Over the past 149 years, Orvis has accessorized the upscale sporting life with shotguns and fishing rods, lodge blankets and bug-repellent khakis. Now the Vermont-based company is extending its brand to luxury log homes, the better to shelter all that outdoor gear.
Each of the six home plans is named for a trout-rich American river, starting at $552,000 for a completely assembled Battenkill cabin and topping out at near $1.2 million for the expansive Rogue. The total package, to be shipped by truck, includes walls, floors, roofing material, interior and exterior beams, gables or dormers, doors, windows, hardware and blueprints. It does not include kitchen appliances, bathroom fixtures, lighting, landscaping, furniture, permits, fees or shipping.
The company, purveyor of an outdoorsy ethos exalting pristine rivers, soaring mountains, wild game and faithful dogs, has spent 18 months working with Rocky Mountain Log Homes in Montana and three architects to develop the models. They range from the simple -- 1,539 square feet including bunkroom, master bedroom and bath -- to a more commodious, two-story, 3,944 square feet containing four bedrooms, large living area and a bunkroom.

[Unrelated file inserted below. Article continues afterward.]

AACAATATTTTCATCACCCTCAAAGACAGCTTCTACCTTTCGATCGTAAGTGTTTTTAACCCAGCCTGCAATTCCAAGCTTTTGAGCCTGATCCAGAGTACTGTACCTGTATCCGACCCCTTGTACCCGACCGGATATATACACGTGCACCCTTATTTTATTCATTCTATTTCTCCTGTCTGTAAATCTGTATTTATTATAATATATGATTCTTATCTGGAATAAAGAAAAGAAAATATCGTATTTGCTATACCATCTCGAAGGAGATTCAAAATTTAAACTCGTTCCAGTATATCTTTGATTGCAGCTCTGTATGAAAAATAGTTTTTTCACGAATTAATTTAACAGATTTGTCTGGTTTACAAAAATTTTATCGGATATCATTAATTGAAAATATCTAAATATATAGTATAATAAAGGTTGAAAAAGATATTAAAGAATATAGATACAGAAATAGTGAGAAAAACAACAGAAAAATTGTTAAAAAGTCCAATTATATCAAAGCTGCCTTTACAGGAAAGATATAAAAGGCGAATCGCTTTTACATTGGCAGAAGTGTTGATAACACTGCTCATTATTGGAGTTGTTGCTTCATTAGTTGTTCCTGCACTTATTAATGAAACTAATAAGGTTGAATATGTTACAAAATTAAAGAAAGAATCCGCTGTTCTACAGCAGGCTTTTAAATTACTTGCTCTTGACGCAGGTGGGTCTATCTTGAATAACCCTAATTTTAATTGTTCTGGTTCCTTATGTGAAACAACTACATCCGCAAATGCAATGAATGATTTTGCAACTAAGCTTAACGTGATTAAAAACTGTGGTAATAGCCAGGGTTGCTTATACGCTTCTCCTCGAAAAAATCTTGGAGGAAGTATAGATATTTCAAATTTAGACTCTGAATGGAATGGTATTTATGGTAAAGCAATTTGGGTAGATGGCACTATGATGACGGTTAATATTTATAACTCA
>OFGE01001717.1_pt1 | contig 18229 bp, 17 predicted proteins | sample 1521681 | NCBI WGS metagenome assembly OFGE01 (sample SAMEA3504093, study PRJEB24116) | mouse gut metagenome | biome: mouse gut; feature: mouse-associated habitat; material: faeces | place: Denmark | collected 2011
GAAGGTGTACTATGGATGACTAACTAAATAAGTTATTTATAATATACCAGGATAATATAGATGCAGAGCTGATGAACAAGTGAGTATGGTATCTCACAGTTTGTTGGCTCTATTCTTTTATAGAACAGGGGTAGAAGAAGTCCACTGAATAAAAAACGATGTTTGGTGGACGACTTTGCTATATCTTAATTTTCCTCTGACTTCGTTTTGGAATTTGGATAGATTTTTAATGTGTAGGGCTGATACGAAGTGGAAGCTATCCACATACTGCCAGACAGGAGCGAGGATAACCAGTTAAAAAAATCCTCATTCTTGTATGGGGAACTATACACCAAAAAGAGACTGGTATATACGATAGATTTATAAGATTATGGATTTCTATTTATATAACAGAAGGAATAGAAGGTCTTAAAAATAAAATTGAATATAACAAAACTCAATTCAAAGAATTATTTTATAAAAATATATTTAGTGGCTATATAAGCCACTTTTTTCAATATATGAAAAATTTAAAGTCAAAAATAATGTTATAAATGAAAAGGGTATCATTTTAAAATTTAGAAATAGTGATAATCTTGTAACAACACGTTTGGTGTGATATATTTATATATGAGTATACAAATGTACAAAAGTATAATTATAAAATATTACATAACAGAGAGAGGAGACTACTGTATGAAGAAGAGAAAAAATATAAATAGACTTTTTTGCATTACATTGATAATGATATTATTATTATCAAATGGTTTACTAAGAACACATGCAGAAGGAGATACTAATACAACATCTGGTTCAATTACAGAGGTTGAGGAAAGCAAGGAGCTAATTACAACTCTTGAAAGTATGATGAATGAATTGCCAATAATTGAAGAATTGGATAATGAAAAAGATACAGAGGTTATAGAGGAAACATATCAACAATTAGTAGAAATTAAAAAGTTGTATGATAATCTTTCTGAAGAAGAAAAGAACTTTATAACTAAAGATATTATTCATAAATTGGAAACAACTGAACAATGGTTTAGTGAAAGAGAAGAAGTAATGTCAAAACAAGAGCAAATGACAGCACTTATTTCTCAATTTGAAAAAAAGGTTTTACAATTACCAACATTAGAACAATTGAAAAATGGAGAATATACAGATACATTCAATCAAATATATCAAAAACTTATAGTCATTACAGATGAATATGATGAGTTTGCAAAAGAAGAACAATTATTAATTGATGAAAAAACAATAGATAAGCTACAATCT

All are designed as second homes, though even the smallest cabin is "outdoor-oriented," with patios, decks or screened porches, said Jon Sellers, Rocky Mountain's project manager.
The feature in all models that officials from both companies seem most eager to brag about is a distinctly masculine "sportsman's room," where a guy "can store his guns and waders, tie his fishing flies, wash his dog and maybe smoke a cigar," said Sellers.
Orvis will be more restrained in the use of its logo than certain other paragons of rusticana. (Can you say "Ralph Lauren"?) Don't look for the word "Orvis" or interlocking O's burned into every other log or porch railing. Officials are still pondering where to place one or two "extremely subtle" identifiers to telegraph the Orvis lifestyle: Perhaps the company name on the hardware of the Siberian pine doors, or a brass plaque of crossed fishing rods on a beam, said Ryan Shadrin, Orvis's director of marketing communications.
The log homes were advertised in the 2.2 million copies of the "Orvis News" winter issue and will appear in the spring 2005 fly-fishing catalogue. Despite more than 100 inquiries, primarily from developers considering them as options in gated communities, none has sold as of this week, officials said.
Orvis was founded in 1856 as a mail-order firm for fly-fishing rods and touts itself as the nation's oldest, continuously operated catalogue company. In 2004, it reported revenues of $250 million. Over the years it has expanded its offerings to include men's and women's clothing, home furnishings and dog accessories through catalogue and Internet sales and in 29 free-standing retail outlets.
Asked if he might buy one of the log homes, Shadrin laughed. "We get a neat little discount, but it's still not enough for me."